By Carmel Shortall
Sinead and Aisling are sisters and, it appears, on the lookout for men. Sinead is trying to discourage Aisling from following up a late night last minute date through a dating website but Aisling makes a break for it and jumps in a taxi. In sisterly manner, Sinead follows, as you do! When she arrives, she bumps into, and takes a shine to, a man who turns out to be Aisling’s date for the evening, Aimes.
It appears that Aisling has hopeless form with men. “You keep meeting these types!” complains Sinead. But as Sinead tries to put Aisling off, it becomes apparent that she has a thing for Aimes herself – and she has previous form for stealing her sister’s boyfriends. But in the meantime, she is trying to get to know Oskar the artist better. Unfortunately Oskar has had a circumcision as part of his PhD art installation and is too sore for sex.
What starts as a fairly naturalistic comedy swiftly becomes more and more surreal. How To Make Money from Art follows line-dancing Flamenco teacher, Aisling, as she tries to launch herself as an artist (she makes installations out of donkey piñatas). Then Sinead’s job in Westminster turns out to involve working for MI5 – on an investigation of Aimes’ activities! Will the right couples end up with each other? And, in the meantime, what are they doing in Kazakhstan? In IKEA?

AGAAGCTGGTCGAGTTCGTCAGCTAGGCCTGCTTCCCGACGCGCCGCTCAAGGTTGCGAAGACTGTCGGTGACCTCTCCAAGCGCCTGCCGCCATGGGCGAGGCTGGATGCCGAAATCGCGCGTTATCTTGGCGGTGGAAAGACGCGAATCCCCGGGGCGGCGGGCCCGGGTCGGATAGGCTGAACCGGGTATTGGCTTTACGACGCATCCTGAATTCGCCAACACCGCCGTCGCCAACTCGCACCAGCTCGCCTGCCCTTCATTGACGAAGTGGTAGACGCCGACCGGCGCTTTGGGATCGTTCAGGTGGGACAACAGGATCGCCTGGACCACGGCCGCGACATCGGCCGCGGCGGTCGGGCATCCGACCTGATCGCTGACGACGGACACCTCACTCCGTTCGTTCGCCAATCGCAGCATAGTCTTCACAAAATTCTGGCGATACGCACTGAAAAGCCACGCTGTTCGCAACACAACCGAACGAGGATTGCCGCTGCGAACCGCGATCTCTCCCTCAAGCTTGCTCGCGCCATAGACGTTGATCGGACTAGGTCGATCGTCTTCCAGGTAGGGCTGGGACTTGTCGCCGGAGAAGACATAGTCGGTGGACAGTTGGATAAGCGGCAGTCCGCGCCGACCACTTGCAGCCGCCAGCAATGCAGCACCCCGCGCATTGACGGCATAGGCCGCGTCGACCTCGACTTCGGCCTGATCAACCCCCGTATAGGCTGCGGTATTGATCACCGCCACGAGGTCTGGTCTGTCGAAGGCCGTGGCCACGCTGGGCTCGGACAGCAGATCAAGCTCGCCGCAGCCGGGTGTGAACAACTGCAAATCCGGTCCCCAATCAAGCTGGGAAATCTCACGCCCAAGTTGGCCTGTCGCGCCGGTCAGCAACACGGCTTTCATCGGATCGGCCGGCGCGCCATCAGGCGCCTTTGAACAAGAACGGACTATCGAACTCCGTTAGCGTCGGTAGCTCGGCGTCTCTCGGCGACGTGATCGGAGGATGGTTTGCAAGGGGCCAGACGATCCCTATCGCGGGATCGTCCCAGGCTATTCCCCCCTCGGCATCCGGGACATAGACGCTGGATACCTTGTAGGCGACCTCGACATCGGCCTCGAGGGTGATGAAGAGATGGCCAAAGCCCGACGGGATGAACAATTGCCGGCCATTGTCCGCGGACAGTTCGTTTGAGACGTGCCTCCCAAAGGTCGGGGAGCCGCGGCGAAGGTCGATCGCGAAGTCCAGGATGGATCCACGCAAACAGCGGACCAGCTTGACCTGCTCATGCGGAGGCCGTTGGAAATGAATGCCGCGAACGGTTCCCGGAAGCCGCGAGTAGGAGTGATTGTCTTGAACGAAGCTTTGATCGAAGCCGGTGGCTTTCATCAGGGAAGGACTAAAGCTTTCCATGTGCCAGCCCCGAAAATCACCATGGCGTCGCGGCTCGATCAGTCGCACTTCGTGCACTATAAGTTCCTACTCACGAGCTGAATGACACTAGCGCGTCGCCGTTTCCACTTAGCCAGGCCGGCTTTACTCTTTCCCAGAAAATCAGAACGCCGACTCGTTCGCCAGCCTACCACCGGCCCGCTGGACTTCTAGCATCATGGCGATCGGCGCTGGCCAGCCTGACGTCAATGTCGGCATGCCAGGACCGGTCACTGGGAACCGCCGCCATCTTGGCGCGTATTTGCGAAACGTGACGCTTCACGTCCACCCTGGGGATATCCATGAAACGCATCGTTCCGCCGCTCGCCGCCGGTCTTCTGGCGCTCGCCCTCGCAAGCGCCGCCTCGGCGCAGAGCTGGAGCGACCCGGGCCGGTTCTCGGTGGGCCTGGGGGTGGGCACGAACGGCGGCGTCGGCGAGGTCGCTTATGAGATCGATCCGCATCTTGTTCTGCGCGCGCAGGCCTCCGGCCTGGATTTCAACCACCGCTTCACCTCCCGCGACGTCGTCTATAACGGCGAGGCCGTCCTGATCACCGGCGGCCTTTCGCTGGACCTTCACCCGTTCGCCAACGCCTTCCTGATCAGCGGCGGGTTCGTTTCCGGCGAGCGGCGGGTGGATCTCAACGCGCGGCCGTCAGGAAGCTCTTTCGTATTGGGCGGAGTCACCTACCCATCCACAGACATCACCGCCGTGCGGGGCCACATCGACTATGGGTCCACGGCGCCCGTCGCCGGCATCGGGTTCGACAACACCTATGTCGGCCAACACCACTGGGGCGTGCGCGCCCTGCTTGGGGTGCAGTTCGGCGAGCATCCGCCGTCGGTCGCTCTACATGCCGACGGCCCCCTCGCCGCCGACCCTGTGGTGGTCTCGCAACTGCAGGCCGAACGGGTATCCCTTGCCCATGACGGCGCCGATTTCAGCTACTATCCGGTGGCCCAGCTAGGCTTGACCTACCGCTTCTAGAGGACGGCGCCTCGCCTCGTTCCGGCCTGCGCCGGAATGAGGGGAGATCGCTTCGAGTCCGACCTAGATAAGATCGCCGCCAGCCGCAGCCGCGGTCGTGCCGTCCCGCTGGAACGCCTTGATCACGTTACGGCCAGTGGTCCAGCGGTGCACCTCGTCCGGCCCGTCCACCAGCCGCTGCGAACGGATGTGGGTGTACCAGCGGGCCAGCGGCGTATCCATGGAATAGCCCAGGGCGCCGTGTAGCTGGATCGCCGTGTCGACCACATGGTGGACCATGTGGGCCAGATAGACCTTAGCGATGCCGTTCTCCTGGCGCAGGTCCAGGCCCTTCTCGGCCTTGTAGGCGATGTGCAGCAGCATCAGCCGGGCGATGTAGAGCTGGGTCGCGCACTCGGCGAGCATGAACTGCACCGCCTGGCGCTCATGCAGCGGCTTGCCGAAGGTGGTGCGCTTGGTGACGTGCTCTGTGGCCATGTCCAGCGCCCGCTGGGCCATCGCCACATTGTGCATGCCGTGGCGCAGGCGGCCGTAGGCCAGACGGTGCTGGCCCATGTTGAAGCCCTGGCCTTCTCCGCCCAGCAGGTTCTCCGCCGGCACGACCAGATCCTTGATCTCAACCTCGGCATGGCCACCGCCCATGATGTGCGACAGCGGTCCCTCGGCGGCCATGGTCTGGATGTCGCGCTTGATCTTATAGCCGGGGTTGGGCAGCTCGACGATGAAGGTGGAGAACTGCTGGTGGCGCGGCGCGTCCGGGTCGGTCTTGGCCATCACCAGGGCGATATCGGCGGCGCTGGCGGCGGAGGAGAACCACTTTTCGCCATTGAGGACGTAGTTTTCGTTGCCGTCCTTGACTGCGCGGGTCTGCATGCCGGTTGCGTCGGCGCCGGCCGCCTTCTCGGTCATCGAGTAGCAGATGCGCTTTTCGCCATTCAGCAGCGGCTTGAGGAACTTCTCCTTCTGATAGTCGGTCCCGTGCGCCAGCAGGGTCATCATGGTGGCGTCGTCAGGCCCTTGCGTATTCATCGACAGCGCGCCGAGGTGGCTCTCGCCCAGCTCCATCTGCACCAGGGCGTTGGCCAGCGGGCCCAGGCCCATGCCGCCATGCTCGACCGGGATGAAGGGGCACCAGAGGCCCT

Playwrights Caroline Byrne and Cathy Rosario deliver the goods with snappy dialogue and memorable one-liners and some comic gems. The world of Art comes in for some stick – Oskar’s next installation will involve him playing the role of Odysseus with his head in a fish tank.
Fiona Cuskell conveys vulnerability as Aisling while Orla Sanders as Sinead becomes increasingly demented as she pursues faintly dodgy Aimes’, played by Anthony Cozens. Acting honours go to Ben Lydon as Oskar though – caring, decent and completely oblivious to his own ridiculousness.
The pace is frenetic: nifty scene changes keep things rolling so that the play whizzes by.